Why I briefly broke my 30-day Facebook detox (and no, it wasn’t to vent about a fast food restaurant.)

I’ll confess!

Turn off the interrogation lights!

This week I logged on to Facebook, briefly breaking my 30-day detox.

I know.

I’m a total fraud.

But, wait!

Let me explain.

Here is how it all started: without logging onto Facebook, I looked at the Today Show Parenting Team’s Facebook page this week, out of curiosity, and discovered one of my posts I had submitted on the community, had been shared. It had 38 comments and 240 shares.

The post, entitled “A Pregnancy Loss is A Loss No Matter How Small” was about my early pregnancy loss, which was caused by a blighted ovum. The post focused on the feeling by some women that they don’t feel they have a right to mourn an early pregnancy loss. In  reality they do, because that pregnancy, no matter how brief, represented their idea of what was to be. And because that pregnancy was the start of a life that ended too soon.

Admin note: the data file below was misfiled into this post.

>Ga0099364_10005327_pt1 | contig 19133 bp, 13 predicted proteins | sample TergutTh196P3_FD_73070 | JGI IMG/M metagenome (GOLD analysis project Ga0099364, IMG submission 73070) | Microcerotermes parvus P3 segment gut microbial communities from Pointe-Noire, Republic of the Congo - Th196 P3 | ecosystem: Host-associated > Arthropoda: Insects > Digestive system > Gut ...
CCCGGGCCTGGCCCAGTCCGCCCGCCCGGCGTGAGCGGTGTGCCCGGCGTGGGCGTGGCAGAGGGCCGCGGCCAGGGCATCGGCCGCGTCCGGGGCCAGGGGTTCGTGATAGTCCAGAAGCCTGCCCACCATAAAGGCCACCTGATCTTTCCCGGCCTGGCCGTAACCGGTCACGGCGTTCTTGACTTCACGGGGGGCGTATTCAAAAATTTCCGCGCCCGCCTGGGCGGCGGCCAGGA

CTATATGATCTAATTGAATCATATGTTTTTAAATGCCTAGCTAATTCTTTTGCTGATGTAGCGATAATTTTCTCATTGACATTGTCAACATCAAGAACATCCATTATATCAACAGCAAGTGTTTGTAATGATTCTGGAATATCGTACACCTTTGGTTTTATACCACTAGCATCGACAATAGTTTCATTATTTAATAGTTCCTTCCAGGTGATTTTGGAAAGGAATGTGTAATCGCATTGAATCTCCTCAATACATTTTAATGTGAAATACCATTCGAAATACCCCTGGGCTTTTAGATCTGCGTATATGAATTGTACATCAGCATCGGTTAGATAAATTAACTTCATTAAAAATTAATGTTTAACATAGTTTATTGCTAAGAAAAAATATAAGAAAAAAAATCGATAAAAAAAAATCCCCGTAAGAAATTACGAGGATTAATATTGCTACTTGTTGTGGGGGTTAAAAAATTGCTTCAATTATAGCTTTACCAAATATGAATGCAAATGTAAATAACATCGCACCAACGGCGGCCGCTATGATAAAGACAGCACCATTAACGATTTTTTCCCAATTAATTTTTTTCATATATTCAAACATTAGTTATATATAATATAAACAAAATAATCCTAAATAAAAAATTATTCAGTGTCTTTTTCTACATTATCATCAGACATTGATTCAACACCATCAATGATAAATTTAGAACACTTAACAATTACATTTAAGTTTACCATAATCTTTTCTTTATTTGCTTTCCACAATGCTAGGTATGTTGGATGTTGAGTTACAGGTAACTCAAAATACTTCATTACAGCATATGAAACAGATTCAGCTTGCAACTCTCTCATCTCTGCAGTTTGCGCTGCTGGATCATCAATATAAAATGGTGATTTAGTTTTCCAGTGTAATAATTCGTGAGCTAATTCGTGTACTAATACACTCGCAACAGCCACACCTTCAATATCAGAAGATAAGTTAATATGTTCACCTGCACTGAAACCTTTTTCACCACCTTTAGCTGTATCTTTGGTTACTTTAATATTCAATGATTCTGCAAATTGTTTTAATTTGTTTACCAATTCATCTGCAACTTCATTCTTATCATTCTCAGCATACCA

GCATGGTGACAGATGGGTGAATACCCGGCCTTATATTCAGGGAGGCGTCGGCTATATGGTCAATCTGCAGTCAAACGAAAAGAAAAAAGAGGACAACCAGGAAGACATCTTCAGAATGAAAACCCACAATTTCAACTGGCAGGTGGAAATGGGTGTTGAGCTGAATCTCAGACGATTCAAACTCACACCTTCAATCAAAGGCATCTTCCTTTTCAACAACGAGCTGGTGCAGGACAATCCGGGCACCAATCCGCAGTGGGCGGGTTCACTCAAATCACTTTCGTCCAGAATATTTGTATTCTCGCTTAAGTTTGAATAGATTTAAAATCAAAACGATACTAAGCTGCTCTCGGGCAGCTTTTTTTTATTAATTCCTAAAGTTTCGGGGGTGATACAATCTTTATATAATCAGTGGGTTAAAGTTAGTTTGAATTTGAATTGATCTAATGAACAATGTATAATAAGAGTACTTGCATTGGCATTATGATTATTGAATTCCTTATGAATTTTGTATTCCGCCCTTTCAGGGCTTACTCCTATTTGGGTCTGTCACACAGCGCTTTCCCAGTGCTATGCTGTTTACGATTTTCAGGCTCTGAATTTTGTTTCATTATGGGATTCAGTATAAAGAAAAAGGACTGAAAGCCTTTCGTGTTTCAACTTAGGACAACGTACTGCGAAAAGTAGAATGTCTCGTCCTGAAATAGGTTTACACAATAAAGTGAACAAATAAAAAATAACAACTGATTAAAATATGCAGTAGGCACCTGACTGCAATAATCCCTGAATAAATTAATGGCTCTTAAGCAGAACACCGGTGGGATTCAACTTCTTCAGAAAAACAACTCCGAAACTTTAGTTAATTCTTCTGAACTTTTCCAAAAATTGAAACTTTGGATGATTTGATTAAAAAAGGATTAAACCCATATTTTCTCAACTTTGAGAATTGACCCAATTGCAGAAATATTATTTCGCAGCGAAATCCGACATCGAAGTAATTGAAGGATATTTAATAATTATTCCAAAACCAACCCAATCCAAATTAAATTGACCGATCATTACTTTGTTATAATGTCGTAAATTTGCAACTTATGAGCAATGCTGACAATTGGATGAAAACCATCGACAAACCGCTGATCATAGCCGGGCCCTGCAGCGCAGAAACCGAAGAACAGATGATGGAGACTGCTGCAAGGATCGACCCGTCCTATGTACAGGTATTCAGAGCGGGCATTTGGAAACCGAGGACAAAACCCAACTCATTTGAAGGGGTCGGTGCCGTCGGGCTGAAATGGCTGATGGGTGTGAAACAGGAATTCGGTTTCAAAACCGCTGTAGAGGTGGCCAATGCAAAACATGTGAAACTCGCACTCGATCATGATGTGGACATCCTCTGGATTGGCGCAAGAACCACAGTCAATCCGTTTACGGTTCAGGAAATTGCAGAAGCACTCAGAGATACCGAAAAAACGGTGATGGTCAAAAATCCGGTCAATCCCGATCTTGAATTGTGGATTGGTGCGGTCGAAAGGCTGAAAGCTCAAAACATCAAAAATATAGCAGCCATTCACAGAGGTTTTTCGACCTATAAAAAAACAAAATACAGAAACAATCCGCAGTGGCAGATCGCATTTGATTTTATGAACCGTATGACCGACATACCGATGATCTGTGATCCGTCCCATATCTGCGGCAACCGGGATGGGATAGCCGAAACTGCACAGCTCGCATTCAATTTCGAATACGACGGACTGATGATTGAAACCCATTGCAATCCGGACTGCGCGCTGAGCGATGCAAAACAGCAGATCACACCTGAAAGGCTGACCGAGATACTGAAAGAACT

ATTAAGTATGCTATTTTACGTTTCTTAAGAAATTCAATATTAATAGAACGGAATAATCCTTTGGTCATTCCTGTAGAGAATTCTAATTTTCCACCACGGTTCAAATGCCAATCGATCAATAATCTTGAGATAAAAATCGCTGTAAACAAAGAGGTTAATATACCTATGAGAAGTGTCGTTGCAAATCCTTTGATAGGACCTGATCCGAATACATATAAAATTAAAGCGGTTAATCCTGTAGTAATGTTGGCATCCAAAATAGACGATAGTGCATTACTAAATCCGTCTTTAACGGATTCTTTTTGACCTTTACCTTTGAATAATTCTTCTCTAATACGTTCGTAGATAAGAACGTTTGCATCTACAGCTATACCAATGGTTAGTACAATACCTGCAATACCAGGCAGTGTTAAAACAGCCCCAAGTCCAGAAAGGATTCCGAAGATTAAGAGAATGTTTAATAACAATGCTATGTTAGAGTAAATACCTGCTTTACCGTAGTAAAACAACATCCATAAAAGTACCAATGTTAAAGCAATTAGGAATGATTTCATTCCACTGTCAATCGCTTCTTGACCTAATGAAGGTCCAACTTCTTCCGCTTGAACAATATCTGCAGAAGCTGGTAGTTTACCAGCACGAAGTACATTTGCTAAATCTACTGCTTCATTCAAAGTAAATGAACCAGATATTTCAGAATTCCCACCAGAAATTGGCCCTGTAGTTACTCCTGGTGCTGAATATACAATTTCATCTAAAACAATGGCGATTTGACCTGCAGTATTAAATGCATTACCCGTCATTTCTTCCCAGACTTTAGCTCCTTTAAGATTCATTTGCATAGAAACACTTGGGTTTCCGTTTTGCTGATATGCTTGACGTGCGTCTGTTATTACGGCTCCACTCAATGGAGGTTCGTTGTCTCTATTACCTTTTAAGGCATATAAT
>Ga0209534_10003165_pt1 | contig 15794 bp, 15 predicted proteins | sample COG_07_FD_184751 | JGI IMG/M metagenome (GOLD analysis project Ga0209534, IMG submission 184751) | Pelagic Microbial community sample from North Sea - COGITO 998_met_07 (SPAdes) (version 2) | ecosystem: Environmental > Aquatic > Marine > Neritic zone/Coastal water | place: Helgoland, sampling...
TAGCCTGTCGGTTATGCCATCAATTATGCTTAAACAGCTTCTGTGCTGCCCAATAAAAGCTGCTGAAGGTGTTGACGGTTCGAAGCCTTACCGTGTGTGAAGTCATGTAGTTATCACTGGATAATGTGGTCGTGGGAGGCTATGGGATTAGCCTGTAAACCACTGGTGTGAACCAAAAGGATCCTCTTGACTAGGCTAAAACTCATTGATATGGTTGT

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Some of the comments on the post were so heartbreaking that I wanted to show the grieving mothers support so I hesitantly broke my Facebook detox simply to try to offer them some words of comfort. A couple days later I checked on the post to see if any other women had commented and discovered my post had also been shared on the Today Show’s main Facebook page and there were now 408 comments, 2,652 shares and over 11,000 reactions. I was flabbergasted and knew I couldn’t comment to all those women so I just read most of the comments and cried at how many of them had been told they had no right to mourn such early losses.